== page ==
At this time last year, so much of the Orioles’ 2016 core wasn’t yet in place, and some players were wrongly pegged for certain spots. Designated hitter Pedro Alvarez and right-hander Yovani Gallardo were still free agents, as was outfielder Dexter Fowler, though only the first two ended up in Baltimore.
The left-handed reliever du jour was still Brian Matusz, and Donnie Hart was someone who only an informed few paid attention to at the team’s January minicamp. Dylan Bundy was still a question mark, and Miguel Gonzalez was still penciled into the rotation.
So a lot can change, as evidenced by both the past and what we last heard from executive vice president Dan Duquette. But under the unlikely hypothetical that it doesn’t change, here’s an early best guess at how the Orioles’ 25-man roster will be set up on Opening Day.
Joseph will have a lot to prove early this year, and there will be a good bit of pressure on him in spring training for one particular reason: Francisco Pena, whom the Orioles opted to keep instead of Joseph for a stretch in August last year, is out of minor league options. The Orioles have been known to do what they can do keep as many assets in the organization as possible. It would be bold, but Joseph starting in the minors and Pena backing up Castillo would allow all three catchers to stay in the organization.
Infielders (5): Chris Davis, Jonathan Schoop, J.J. Hardy, Manny Machado, Ryan Flaherty
No surprises here, with the primary players together for their fourth consecutive season. Flaherty will enter the season as the utility man yet again, likely armed with promises that he’ll play more and spell the starters who don’t typically take days off.
Considering Trumbo an outfielder is more just for housekeeping here, but he’ll see some time in right field and at designated hitter. Jones, Smith and Kim seem to be in line for the most playing time, with Rickard a good platoon bat against left-handed pitchers.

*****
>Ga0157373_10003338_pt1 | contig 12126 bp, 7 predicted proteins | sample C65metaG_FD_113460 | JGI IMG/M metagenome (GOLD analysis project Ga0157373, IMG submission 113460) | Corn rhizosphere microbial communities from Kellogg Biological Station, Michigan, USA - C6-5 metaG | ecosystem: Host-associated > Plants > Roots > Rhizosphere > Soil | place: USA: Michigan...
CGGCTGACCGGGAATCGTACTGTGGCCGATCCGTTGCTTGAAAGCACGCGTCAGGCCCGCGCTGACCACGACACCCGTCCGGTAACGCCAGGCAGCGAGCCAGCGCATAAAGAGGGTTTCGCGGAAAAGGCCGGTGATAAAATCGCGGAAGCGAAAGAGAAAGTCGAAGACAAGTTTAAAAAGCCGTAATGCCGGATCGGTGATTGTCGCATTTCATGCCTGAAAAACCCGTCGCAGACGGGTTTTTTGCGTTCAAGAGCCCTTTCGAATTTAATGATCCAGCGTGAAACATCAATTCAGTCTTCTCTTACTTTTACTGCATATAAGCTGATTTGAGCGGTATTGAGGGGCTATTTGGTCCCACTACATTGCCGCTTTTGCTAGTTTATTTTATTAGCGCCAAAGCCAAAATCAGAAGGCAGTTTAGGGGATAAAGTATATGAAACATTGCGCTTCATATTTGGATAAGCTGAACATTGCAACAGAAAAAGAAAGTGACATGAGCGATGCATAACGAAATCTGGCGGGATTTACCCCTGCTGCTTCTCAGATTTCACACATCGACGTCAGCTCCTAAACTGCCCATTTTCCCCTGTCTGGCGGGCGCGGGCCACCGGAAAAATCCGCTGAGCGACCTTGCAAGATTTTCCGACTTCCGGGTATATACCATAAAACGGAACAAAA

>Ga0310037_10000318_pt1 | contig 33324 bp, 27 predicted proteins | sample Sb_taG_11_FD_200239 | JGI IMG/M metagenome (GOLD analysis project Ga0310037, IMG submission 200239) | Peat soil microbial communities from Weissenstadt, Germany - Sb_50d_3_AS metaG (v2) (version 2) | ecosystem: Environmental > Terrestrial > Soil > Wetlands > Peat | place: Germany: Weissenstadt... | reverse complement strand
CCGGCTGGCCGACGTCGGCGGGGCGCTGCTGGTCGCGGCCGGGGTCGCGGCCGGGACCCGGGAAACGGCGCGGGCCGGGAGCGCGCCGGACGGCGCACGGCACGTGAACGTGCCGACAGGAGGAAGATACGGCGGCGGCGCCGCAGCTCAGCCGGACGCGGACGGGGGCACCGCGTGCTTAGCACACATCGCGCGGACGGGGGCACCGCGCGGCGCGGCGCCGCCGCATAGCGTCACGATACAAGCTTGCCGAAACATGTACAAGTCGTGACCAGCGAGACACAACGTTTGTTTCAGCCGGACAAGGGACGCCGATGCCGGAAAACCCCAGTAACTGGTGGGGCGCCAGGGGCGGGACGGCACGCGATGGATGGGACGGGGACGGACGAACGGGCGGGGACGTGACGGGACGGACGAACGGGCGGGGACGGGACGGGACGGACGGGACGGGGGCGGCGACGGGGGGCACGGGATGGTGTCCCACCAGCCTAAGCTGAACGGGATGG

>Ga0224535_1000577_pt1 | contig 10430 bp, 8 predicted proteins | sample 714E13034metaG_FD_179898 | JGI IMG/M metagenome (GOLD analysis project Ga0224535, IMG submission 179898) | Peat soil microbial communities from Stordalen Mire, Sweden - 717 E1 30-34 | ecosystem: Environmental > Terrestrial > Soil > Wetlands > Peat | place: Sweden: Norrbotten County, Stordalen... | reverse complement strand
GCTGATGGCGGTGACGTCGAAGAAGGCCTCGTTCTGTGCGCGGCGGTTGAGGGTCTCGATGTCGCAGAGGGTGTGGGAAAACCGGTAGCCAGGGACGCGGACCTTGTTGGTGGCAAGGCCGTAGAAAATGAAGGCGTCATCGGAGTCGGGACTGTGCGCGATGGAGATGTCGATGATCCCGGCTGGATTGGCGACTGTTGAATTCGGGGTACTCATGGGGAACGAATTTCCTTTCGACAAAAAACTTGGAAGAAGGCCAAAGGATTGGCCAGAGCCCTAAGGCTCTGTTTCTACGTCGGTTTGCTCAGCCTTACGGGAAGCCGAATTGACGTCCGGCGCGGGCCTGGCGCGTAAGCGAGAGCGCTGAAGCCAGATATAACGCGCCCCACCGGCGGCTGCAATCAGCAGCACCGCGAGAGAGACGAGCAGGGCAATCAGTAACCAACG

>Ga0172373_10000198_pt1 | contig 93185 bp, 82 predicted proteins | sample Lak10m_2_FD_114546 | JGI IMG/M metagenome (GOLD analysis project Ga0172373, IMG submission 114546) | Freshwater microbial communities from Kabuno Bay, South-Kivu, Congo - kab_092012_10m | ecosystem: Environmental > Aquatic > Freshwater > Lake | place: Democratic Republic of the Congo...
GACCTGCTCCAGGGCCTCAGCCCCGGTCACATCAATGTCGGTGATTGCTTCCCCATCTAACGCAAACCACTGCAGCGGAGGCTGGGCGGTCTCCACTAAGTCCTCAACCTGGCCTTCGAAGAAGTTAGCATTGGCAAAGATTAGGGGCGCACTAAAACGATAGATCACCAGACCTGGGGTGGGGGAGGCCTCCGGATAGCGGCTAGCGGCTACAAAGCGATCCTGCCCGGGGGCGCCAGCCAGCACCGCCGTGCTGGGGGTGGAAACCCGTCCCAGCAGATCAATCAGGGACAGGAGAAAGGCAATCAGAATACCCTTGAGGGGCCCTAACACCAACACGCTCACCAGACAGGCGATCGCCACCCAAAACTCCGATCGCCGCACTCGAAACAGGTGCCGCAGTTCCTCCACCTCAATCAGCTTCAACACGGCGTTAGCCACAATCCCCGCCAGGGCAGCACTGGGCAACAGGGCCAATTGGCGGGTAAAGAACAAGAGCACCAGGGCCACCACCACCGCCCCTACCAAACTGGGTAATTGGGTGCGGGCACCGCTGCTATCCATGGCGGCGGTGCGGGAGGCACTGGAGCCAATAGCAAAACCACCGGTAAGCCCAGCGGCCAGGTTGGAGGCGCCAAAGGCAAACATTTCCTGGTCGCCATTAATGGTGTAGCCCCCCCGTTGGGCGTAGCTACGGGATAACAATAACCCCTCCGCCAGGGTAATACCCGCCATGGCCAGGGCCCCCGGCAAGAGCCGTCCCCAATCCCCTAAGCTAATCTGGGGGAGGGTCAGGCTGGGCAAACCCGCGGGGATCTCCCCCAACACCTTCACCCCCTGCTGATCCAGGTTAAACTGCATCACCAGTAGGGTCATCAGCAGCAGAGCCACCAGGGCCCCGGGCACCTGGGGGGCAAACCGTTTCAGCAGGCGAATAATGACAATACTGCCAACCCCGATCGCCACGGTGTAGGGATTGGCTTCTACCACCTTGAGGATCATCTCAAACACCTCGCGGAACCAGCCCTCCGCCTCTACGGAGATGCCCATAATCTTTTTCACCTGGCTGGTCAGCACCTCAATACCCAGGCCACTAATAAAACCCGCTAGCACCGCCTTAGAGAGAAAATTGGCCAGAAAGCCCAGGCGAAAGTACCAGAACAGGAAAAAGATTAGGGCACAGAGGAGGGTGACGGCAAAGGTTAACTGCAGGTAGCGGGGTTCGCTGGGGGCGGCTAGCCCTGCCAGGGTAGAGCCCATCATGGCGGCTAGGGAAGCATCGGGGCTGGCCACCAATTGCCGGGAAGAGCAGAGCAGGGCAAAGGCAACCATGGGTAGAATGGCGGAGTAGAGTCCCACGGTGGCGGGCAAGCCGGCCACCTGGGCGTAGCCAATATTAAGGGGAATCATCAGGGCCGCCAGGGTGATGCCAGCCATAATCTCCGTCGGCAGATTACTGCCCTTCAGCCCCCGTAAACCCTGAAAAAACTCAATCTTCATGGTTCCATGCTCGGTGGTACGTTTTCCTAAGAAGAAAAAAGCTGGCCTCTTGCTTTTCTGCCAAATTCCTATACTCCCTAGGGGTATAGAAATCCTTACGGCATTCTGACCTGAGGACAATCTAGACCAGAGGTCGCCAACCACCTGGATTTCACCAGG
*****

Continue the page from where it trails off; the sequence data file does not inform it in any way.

Tavarez gets the nod as the last bench player over Trey Mancini at this point, solely because the team doesn’t have the speed-and-glove outfielder they pledged to add this year. He can be it if he looks the part in spring training. Mancini has options and will be heard from at some point, but under this projection, Tavarez sticking around early might be the decision that makes the most sense.
Starting pitchers (5): Chris Tillman, Kevin Gausman, Ubaldo Jimenez, Dylan Bundy, Wade Miley
Cool, let's move on.
Relief pitchers (7): Zach Britton, Darren O’Day, Brad Brach, Mychal Givens, Donnie Hart, Oliver Drake, Logan Verrett
The first five, even Hart, seem set in stone, as long as they make it through spring training healthy. That leaves two spots up for grabs. If Drake is anything like the player he was down the stretch last season, it might be tough for the Orioles to sneak him through waivers if they want him to start the year in Norfolk. In the long-man derby, Verrett seems to be ahead of Tyler Wilson and Mike Wright, because of the inclination to let the other two work as starters at Norfolk.
Keep in mind, too, that the Orioles have three off days in the first eight days of the season, so they can make adjustments if necessary. That might mean they only need one long reliever on the roster, at least early.